A taste of the Mediterranean
July 4, 2008 · Updated 12:18 PM
As Chris Bortisser and Tim Waibel prepare for the grand opening of their new Portuguese-inspired eatery, Augustino, they recall the history behind its namesake.
The great-grandfather of Bortisser, Augustino was a Portuguese fisherman who arrived in America at the turn of the century.
Many of the recipes used by Bortisser today were passed down from one generation to the next and have remained in his family throughout the years.
A lot of my food background comes from recipes passed down from the old country, Bortisser said.
A mix of Gibraltar fare, the food is inspired by the cultures of the Mediterranean. Menu selections range from pork loin aragonesa and braised veal shank to fresh shellfish and sauteed wild Alaskan cod.
Bortisser attributes his culinary skills not only to his family, but also to the chefs he learned from while growing up.
I grew up with great cooks, he said.
He has learned from some of the greatest including Julia Child, Jeremiah Tower, Alice Waters and Judy Rogers.
I still make things people taught me 20 years ago, Bortisser said.
Augustino, located across from the Evergreen Rotary Park on McKenzie Avenue, is currently open daily from 8 a.m. to noon for espresso and pastries. Bortisser and Waibel are hoping to open full-time for lunch and dinner early next month.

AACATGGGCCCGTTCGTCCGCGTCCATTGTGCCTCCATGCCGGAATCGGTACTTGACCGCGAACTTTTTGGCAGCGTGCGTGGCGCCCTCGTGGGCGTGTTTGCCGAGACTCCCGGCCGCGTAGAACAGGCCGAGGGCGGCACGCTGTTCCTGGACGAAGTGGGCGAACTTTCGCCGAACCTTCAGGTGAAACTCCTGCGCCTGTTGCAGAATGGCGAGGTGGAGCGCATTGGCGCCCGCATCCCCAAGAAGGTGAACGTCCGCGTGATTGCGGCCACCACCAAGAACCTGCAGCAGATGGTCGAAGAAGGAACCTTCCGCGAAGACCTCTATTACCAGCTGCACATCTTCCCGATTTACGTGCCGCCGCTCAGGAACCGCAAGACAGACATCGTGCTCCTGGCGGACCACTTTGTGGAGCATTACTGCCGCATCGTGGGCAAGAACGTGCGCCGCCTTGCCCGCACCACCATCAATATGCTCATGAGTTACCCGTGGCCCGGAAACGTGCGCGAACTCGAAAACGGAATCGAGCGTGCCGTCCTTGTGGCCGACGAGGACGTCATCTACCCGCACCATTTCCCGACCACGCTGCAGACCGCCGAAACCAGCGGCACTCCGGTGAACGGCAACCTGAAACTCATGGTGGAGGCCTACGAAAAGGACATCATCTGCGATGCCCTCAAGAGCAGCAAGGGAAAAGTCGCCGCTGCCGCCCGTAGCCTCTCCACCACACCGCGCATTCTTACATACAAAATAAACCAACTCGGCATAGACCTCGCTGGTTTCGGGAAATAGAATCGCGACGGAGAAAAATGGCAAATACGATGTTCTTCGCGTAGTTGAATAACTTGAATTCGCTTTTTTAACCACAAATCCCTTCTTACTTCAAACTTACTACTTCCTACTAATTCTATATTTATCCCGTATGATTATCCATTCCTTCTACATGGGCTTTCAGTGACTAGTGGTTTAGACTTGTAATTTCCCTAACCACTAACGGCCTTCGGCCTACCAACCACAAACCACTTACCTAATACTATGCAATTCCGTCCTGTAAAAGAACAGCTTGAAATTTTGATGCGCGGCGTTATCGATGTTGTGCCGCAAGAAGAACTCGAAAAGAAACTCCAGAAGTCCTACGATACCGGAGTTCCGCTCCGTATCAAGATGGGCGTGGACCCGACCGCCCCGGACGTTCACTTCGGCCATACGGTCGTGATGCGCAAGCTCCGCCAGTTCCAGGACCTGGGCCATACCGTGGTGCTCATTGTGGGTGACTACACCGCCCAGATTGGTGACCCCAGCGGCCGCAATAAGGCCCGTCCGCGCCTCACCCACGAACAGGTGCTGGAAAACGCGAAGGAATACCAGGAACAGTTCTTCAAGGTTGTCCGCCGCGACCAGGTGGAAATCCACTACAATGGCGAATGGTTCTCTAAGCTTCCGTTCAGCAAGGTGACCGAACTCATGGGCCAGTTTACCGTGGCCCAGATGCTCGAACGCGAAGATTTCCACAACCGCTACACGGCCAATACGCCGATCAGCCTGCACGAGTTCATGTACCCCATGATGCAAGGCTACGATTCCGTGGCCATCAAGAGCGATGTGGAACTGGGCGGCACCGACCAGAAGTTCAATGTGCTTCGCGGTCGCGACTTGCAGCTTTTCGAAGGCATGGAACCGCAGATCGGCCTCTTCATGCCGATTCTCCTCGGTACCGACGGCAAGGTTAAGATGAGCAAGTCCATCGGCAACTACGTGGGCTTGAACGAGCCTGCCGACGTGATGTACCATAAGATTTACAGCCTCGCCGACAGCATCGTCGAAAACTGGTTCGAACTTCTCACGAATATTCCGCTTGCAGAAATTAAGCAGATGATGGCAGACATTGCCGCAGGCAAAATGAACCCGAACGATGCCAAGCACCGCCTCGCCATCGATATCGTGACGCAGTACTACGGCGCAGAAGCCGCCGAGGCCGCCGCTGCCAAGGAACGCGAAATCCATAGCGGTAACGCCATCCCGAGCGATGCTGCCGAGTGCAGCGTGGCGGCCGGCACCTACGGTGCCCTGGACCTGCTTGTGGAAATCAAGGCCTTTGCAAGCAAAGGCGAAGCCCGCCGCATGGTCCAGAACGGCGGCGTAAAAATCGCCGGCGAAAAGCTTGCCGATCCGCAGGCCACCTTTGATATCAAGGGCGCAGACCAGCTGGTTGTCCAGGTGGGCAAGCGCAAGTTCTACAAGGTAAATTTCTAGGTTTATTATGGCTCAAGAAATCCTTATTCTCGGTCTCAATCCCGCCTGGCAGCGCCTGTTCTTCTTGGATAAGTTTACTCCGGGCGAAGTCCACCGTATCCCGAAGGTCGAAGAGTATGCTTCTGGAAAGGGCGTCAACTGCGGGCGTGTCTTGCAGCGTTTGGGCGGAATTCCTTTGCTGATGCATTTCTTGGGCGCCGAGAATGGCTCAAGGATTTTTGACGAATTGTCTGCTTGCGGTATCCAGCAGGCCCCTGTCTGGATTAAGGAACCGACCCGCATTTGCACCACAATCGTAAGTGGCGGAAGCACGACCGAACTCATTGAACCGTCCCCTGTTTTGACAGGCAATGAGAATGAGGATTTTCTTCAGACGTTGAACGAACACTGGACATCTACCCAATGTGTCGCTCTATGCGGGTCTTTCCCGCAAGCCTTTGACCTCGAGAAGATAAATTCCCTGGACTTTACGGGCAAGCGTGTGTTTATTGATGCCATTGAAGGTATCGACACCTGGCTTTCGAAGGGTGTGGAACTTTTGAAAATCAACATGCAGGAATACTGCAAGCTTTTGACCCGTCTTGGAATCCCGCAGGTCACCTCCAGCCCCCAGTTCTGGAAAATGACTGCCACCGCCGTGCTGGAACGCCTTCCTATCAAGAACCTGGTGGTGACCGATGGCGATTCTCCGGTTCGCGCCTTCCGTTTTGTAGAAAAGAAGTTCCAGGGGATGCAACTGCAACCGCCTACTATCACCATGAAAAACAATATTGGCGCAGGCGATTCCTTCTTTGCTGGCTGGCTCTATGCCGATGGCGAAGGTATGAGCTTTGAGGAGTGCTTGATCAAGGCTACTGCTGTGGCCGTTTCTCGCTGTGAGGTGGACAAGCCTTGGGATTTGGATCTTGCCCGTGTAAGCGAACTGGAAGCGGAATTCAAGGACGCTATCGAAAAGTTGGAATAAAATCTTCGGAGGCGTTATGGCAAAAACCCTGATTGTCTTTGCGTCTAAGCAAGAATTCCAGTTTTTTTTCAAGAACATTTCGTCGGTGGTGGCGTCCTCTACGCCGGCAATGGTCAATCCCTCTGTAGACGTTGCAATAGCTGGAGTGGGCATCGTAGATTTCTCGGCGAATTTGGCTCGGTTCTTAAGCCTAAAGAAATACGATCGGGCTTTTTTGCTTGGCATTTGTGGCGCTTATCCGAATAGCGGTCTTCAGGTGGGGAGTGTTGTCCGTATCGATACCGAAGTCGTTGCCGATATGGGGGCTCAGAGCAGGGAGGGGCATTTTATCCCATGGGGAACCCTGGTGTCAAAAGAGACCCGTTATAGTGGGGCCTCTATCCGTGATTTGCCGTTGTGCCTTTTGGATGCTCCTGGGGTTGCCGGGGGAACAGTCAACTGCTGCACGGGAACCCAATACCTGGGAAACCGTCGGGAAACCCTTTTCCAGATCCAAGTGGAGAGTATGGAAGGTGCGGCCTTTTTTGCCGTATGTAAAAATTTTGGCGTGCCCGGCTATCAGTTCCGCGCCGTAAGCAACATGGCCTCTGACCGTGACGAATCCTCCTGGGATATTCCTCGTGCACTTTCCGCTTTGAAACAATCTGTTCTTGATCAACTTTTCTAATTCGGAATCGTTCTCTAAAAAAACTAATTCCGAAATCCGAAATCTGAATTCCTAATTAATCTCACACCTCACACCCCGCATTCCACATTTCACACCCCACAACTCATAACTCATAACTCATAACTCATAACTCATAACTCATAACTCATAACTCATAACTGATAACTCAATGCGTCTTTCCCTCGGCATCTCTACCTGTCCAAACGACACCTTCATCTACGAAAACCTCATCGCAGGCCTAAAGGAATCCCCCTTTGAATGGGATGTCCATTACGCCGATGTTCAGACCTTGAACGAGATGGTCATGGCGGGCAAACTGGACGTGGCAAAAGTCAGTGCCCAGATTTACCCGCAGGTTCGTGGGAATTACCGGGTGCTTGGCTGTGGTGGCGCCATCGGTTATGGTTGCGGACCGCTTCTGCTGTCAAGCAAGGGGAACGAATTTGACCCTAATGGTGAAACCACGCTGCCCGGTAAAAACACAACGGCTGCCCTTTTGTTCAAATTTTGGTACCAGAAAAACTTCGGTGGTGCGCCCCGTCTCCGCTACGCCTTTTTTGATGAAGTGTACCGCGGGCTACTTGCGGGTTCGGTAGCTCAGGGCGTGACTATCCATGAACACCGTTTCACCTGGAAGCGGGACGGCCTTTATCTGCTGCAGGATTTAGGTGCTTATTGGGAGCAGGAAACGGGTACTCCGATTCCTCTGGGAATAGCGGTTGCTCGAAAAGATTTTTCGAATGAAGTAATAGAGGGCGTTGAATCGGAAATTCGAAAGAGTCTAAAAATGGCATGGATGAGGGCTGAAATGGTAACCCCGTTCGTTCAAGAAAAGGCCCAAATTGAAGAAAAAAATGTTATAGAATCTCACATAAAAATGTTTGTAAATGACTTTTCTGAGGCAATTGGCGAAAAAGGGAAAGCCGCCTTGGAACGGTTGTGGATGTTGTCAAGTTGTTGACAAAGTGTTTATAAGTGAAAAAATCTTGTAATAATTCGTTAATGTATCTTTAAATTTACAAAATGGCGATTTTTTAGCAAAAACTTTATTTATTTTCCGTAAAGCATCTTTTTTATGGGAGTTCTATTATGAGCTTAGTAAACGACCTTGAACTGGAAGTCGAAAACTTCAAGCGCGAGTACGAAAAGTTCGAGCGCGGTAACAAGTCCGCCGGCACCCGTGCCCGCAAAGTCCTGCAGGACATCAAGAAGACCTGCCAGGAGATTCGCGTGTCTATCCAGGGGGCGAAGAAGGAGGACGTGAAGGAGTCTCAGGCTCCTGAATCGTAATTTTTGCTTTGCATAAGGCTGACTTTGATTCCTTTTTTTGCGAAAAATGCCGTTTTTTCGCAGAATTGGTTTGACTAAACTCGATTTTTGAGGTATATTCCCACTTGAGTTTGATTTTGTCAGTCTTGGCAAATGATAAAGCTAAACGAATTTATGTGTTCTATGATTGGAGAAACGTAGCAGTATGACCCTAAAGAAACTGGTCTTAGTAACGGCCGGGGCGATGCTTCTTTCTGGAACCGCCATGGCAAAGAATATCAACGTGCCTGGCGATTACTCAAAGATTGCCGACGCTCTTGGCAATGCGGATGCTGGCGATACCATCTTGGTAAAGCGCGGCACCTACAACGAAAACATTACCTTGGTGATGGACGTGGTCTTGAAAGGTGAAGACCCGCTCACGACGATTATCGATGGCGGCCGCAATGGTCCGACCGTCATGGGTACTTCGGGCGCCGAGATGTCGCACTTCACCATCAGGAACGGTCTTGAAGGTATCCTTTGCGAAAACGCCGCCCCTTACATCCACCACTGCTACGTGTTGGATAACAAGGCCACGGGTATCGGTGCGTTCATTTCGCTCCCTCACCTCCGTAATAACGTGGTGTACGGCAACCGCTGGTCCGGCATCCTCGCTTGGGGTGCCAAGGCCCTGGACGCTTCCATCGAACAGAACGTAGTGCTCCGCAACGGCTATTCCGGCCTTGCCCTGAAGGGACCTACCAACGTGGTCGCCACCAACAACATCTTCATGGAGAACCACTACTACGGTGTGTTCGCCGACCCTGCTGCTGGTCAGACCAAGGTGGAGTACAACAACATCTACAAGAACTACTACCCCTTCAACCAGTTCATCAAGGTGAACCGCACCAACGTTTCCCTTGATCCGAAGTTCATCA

The duo currently own and operate the Simon August Metro CafÃ© in the Norm Dicks Government Center. While preparing for the opening of Augustino, the pair recently opened Simon August Manette Central a produce market featuring fresh foods and already-made Simon August goods at Perry Avenue and 11th Street. The large 2,500-square-foot kitchen at Manette Central makes up for the 100-square-foot kitchen at Augustino and allows for much of the heavy preparation to be done in the larger kitchen.
It will allow us to use this space to its full potential, Waibel said of Manette Central.
Despite their new endeavors, the two continue to offer their catering services and cater all events and shows at Bremertons Admiral Theatre.
Its allowed us to really hone our skills, Waibel said.
It was through catering that the two of them formed their business partnership. Bortisser was working as a caterer in town and Waibel an event coordinator when the two of them realized they would make a great business team.
The two received their business license four years ago and now with a catering business, two eateries and a produce market, they continue to plan out future goals.
Were planning multiple things for the future, Waibel said.